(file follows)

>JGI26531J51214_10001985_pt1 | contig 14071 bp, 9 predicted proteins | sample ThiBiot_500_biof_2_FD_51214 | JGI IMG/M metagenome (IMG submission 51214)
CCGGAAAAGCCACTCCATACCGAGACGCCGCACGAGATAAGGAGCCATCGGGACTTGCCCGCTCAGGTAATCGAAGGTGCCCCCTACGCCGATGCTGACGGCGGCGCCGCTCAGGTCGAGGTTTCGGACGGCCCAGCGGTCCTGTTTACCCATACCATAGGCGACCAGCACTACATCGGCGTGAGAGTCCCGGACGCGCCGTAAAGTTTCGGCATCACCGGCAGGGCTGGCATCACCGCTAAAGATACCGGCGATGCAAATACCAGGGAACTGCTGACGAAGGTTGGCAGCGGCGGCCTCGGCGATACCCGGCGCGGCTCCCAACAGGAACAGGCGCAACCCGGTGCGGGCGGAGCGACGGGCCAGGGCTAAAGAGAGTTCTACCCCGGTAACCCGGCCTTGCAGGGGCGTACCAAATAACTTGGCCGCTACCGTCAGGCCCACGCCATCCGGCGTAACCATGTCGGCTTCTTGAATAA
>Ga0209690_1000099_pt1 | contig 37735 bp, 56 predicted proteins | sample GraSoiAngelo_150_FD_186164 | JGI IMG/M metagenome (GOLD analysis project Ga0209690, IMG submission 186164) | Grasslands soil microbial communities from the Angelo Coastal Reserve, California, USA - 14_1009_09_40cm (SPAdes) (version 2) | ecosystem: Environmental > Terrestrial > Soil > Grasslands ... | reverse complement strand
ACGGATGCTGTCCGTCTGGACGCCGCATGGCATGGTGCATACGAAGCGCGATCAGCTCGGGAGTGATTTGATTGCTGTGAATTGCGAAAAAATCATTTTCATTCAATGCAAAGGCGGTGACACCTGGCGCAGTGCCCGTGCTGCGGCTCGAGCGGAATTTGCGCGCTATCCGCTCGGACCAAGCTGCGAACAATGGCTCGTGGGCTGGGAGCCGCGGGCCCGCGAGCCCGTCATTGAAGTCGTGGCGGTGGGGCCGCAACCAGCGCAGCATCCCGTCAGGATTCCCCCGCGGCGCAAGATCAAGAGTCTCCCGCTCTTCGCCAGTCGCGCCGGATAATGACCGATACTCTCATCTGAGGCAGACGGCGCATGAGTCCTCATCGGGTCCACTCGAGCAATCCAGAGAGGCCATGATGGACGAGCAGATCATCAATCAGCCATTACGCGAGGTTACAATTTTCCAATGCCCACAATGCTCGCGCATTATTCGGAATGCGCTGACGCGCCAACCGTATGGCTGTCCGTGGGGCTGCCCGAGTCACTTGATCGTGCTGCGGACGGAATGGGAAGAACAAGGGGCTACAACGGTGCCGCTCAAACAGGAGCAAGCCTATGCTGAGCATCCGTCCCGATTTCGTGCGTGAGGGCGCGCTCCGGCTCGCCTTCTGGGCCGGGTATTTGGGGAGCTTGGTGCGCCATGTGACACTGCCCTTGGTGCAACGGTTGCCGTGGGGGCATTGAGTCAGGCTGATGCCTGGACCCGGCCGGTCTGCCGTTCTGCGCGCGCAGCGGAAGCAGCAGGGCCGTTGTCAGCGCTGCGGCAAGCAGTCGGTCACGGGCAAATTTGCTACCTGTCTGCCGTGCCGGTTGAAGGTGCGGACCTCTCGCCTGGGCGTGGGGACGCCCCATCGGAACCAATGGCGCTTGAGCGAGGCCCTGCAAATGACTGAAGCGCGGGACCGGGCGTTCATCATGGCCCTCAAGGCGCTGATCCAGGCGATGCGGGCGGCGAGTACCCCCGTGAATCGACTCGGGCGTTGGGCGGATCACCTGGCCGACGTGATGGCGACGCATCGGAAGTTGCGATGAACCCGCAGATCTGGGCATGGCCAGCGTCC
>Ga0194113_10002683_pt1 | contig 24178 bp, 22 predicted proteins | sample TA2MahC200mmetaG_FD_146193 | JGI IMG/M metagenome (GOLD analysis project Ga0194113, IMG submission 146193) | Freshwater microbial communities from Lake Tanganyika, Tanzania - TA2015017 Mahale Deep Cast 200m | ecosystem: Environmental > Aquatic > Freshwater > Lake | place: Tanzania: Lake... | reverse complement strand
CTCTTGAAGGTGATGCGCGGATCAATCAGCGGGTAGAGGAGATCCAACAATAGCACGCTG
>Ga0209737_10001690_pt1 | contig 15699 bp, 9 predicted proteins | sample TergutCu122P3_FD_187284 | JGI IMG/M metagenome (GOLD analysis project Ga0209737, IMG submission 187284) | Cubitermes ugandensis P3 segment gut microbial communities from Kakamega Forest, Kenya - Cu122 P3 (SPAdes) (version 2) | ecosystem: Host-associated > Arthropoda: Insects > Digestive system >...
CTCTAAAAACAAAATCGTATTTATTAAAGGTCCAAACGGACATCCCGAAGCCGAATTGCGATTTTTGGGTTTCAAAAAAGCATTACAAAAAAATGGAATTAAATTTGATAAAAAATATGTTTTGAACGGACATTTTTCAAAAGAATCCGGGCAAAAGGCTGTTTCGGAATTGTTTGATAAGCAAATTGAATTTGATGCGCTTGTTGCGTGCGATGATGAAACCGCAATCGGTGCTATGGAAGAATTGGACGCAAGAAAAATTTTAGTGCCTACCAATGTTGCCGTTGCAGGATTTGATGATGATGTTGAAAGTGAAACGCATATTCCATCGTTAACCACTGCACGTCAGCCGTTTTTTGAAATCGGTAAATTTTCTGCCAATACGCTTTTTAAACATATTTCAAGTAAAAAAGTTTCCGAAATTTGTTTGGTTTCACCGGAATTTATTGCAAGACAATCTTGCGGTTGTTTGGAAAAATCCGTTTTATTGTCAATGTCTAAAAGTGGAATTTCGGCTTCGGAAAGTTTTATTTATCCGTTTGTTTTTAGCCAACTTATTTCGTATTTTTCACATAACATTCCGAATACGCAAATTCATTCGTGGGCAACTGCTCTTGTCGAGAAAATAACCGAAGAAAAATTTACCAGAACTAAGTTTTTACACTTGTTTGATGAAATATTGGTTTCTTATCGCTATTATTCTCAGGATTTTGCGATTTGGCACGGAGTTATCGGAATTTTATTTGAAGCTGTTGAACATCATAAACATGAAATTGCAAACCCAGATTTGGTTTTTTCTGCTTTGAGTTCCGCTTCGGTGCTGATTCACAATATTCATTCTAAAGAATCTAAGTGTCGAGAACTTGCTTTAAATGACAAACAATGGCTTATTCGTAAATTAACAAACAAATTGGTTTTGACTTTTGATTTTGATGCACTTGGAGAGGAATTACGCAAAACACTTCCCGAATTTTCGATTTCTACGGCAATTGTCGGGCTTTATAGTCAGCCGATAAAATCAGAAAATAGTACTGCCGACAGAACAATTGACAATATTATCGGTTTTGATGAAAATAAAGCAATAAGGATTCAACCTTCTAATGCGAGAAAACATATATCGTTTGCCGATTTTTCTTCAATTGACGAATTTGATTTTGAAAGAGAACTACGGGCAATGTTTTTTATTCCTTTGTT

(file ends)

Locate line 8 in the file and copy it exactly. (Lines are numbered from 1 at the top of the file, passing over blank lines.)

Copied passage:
CTCTAAAAACAAAATCGTATTTATTAAAGGTCCAAACGGACATCCCGAAGCCGAATTGCGATTTTTGGGTTTCAAAAAAGCATTACAAAAAAATGGAATTAAATTTGATAAAAAATATGTTTTGAACGGACATTTTTCAAAAGAATCCGGGCAAAAGGCTGTTTCGGAATTGTTTGATAAGCAAATTGAATTTGATGCGCTTGTTGCGTGCGATGATGAAACCGCAATCGGTGCTATGGAAGAATTGGACGCAAGAAAAATTTTAGTGCCTACCAATGTTGCCGTTGCAGGATTTGATGATGATGTTGAAAGTGAAACGCATATTCCATCGTTAACCACTGCACGTCAGCCGTTTTTTGAAATCGGTAAATTTTCTGCCAATACGCTTTTTAAACATATTTCAAGTAAAAAAGTTTCCGAAATTTGTTTGGTTTCACCGGAATTTATTGCAAGACAATCTTGCGGTTGTTTGGAAAAATCCGTTTTATTGTCAATGTCTAAAAGTGGAATTTCGGCTTCGGAAAGTTTTATTTATCCGTTTGTTTTTAGCCAACTTATTTCGTATTTTTCACATAACATTCCGAATACGCAAATTCATTCGTGGGCAACTGCTCTTGTCGAGAAAATAACCGAAGAAAAATTTACCAGAACTAAGTTTTTACACTTGTTTGATGAAATATTGGTTTCTTATCGCTATTATTCTCAGGATTTTGCGATTTGGCACGGAGTTATCGGAATTTTATTTGAAGCTGTTGAACATCATAAACATGAAATTGCAAACCCAGATTTGGTTTTTTCTGCTTTGAGTTCCGCTTCGGTGCTGATTCACAATATTCATTCTAAAGAATCTAAGTGTCGAGAACTTGCTTTAAATGACAAACAATGGCTTATTCGTAAATTAACAAACAAATTGGTTTTGACTTTTGATTTTGATGCACTTGGAGAGGAATTACGCAAAACACTTCCCGAATTTTCGATTTCTACGGCAATTGTCGGGCTTTATAGTCAGCCGATAAAATCAGAAAATAGTACTGCCGACAGAACAATTGACAATATTATCGGTTTTGATGAAAATAAAGCAATAAGGATTCAACCTTCTAATGCGAGAAAACATATATCGTTTGCCGATTTTTCTTCAATTGACGAATTTGATTTTGAAAGAGAACTACGGGCAATGTTTTTTATTCCTTTGTT